Last week, this space was devoted to a conversation I had with former Birmingham Mayor Richard Arrington Jr. regarding the current state of the city he led for 20 years before stepping down in 1999. Our chat was prompted by my recollection of a remark Arrington made to me back in 2005, observing that while “the changes in Birmingham in my lifetime have been nothing short of dramatic,” our city remained, at that time, “a status quo town.”
Today, with Birmingham in the midst of a period of civic good feeling springing from notable new developments that some have dubbed a “renaissance,” it seemed appropriate to ask Arrington if his decade-old assessment still applies. Given my native skepticism — and, if I may be permitted this immodesty, my knowledge of Birmingham’s social and political history — I was not surprised when he opined, with more than a trace of regret in his voice, that “I just don’t think it has changed very much.”
My own conclusion in last week’s column was that Birmingham “continues to experience change without really changing.” Without question, we have become more adept at presenting a new and improved civic face to the rest of the world and, accordingly, have been experiencing an unprecedented run of positive national attention. There is nothing wrong with that, certainly; but unless you believe that skillful public relations is its own reward, then surely Birmingham’s continuing lack of progress on what Arrington referred to as “the old issues that have held us back” — the stubborn persistence of Birmingham’s status quo — is a matter of concern to you.
What are these issues? Well, not to make a habit of this immodesty bit, but they are the issues that Weld has covered diligently since its inception, and which we have highlighted in our ongoing “Poverty in Birmingham” series. Education, mass transit, public health, affordable housing, job creation, race relations — on these fronts, our record of progress is halting and sadly checkered at best. At worst, it is nonexistent.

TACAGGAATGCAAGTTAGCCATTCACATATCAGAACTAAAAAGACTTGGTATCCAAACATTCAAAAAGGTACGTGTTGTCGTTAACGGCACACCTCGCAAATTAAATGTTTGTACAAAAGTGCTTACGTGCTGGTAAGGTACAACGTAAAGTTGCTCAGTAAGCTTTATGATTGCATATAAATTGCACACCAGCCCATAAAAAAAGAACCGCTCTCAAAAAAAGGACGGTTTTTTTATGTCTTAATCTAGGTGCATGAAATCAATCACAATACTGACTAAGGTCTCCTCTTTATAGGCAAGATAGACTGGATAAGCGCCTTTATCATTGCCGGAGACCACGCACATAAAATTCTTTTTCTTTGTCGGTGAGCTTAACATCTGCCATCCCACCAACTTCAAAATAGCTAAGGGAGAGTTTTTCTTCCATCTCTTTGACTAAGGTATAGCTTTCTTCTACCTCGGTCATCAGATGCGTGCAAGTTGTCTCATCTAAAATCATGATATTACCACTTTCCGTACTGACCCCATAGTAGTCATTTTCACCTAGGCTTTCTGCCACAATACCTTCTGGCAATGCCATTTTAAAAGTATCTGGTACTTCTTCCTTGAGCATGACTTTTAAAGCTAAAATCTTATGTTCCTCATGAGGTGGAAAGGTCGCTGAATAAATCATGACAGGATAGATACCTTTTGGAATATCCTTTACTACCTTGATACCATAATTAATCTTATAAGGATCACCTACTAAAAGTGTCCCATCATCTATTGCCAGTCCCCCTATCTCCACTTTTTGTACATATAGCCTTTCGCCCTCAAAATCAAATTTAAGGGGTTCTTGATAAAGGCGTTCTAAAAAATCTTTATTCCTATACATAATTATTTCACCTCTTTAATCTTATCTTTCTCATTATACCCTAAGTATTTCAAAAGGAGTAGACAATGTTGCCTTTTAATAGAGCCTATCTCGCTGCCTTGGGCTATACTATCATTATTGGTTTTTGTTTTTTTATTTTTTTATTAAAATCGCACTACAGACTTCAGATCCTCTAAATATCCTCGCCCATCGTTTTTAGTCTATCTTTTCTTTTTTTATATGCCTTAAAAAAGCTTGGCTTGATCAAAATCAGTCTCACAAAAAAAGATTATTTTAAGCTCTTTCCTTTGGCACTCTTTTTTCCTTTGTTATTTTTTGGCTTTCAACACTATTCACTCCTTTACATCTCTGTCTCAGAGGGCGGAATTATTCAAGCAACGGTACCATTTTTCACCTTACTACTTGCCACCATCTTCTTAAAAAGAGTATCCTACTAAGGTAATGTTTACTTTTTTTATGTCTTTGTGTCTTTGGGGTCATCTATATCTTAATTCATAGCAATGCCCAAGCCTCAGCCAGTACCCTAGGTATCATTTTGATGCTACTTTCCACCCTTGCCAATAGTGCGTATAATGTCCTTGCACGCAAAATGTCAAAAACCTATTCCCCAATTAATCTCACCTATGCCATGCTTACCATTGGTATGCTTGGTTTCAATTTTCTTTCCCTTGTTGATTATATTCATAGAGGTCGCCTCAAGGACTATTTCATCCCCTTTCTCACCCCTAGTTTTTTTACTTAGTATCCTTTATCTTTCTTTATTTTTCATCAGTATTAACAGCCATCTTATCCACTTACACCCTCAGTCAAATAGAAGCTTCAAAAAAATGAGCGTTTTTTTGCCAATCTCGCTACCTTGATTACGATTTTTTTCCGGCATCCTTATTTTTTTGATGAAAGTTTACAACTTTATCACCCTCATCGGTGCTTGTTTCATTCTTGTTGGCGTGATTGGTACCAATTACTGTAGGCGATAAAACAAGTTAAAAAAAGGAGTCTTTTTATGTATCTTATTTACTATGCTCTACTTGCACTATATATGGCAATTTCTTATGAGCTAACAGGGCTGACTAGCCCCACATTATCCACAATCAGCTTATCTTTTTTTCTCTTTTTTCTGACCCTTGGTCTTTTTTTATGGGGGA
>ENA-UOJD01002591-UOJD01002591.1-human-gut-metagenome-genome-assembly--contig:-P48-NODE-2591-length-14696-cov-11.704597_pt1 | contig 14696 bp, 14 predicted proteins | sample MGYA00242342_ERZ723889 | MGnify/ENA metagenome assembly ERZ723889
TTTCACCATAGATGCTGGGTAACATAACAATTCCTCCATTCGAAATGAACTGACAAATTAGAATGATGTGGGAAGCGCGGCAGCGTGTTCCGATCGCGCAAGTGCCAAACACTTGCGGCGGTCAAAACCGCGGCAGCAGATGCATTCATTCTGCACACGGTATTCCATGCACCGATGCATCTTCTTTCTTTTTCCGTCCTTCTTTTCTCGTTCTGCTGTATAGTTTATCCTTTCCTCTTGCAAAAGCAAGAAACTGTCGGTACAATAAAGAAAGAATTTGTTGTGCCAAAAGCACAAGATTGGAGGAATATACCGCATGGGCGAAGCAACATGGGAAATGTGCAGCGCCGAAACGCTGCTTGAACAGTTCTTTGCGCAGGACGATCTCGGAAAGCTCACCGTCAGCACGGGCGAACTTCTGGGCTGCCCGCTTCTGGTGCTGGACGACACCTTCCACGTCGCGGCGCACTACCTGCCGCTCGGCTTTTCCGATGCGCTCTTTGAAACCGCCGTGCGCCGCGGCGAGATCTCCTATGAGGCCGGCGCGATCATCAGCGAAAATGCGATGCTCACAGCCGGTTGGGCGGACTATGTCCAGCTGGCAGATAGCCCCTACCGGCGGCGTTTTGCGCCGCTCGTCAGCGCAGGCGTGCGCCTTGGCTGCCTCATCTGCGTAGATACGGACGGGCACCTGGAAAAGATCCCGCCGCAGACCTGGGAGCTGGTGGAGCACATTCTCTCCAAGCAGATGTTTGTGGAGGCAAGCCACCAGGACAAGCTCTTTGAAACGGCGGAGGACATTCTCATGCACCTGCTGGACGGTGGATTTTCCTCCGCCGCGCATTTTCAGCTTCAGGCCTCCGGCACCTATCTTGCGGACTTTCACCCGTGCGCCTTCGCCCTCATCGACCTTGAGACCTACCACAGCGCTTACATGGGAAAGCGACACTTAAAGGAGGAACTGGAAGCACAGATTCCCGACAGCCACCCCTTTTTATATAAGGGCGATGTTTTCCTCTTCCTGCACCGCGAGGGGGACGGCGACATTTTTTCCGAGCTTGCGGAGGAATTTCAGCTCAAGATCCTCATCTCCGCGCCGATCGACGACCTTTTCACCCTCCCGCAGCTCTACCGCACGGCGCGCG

And then there is poverty itself, the “wicked problem” that overarches and connects virtually every obstacle to progress we face as a community. And, despite what some — pointing to the abundance of superficial signs of progress around us — would have us believe, that problem is getting worse, not better. When we began compiling information for our series on poverty early in 2014, the poverty rate in the city of Birmingham was 28.9 percent; according to the latest numbers from the U.S. Census Bureau, it now stands at 30.2 percent.
Tied to all of this — the seeming intractability of Birmingham’s age-old problems, and our seeming inability or unwillingness to address them in meaningful and substantive ways — is the question of leadership, both public and private. Look at the cities with which Birmingham competes, or at least fancies itself competing, and one of the differences you find is the presence in those places of a political culture where there is a much lower incidence of corruption and incompetence, combined with the presence of business leaders who go out of their way to set the tone for hands-on civic engagement and pave the way for transformation that manifests from the ground up.
In Birmingham, we talk about such things, but we don’t do much about them. In fact, I submit that if you want to get some idea of the extent to which our acceptance of the status quo is ingrained, then you need to start at the top, with our current mayor.
William Bell was first elected to the Birmingham City Council in the fall of 1979. In the ensuing three-and-a-half decades, Bell has held one office or another — including three months as interim mayor after Arrington’s voluntary early resignation in 1999 — for all but the four years he spent in the political wilderness after losing his council seat in 2001.